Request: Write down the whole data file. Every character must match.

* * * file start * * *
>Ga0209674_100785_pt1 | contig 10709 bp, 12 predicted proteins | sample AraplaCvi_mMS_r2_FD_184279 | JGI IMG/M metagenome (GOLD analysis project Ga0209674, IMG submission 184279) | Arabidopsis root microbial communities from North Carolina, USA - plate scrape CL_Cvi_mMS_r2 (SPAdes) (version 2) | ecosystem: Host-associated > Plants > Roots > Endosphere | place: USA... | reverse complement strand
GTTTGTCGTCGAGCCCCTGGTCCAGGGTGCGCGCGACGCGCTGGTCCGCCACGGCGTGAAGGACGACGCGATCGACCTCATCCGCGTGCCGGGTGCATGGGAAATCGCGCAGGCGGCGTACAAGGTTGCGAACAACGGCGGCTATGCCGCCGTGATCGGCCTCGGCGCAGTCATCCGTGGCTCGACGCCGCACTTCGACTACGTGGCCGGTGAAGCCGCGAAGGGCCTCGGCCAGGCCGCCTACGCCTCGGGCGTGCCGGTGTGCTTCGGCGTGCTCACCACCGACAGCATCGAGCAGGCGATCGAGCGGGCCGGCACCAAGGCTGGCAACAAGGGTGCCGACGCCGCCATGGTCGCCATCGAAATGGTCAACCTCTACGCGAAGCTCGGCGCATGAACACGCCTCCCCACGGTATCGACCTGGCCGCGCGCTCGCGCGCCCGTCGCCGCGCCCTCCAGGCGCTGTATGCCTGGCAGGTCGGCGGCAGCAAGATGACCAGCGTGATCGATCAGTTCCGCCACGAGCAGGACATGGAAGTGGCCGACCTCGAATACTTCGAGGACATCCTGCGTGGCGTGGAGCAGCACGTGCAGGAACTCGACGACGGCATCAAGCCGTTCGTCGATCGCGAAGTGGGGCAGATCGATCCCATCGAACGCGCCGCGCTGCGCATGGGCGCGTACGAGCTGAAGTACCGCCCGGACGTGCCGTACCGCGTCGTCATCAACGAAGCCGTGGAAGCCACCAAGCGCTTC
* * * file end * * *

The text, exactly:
>Ga0209674_100785_pt1 | contig 10709 bp, 12 predicted proteins | sample AraplaCvi_mMS_r2_FD_184279 | JGI IMG/M metagenome (GOLD analysis project Ga0209674, IMG submission 184279) | Arabidopsis root microbial communities from North Carolina, USA - plate scrape CL_Cvi_mMS_r2 (SPAdes) (version 2) | ecosystem: Host-associated > Plants > Roots > Endosphere | place: USA... | reverse complement strand
GTTTGTCGTCGAGCCCCTGGTCCAGGGTGCGCGCGACGCGCTGGTCCGCCACGGCGTGAAGGACGACGCGATCGACCTCATCCGCGTGCCGGGTGCATGGGAAATCGCGCAGGCGGCGTACAAGGTTGCGAACAACGGCGGCTATGCCGCCGTGATCGGCCTCGGCGCAGTCATCCGTGGCTCGACGCCGCACTTCGACTACGTGGCCGGTGAAGCCGCGAAGGGCCTCGGCCAGGCCGCCTACGCCTCGGGCGTGCCGGTGTGCTTCGGCGTGCTCACCACCGACAGCATCGAGCAGGCGATCGAGCGGGCCGGCACCAAGGCTGGCAACAAGGGTGCCGACGCCGCCATGGTCGCCATCGAAATGGTCAACCTCTACGCGAAGCTCGGCGCATGAACACGCCTCCCCACGGTATCGACCTGGCCGCGCGCTCGCGCGCCCGTCGCCGCGCCCTCCAGGCGCTGTATGCCTGGCAGGTCGGCGGCAGCAAGATGACCAGCGTGATCGATCAGTTCCGCCACGAGCAGGACATGGAAGTGGCCGACCTCGAATACTTCGAGGACATCCTGCGTGGCGTGGAGCAGCACGTGCAGGAACTCGACGACGGCATCAAGCCGTTCGTCGATCGCGAAGTGGGGCAGATCGATCCCATCGAACGCGCCGCGCTGCGCATGGGCGCGTACGAGCTGAAGTACCGCCCGGACGTGCCGTACCGCGTCGTCATCAACGAAGCCGTGGAAGCCACCAAGCGCTTC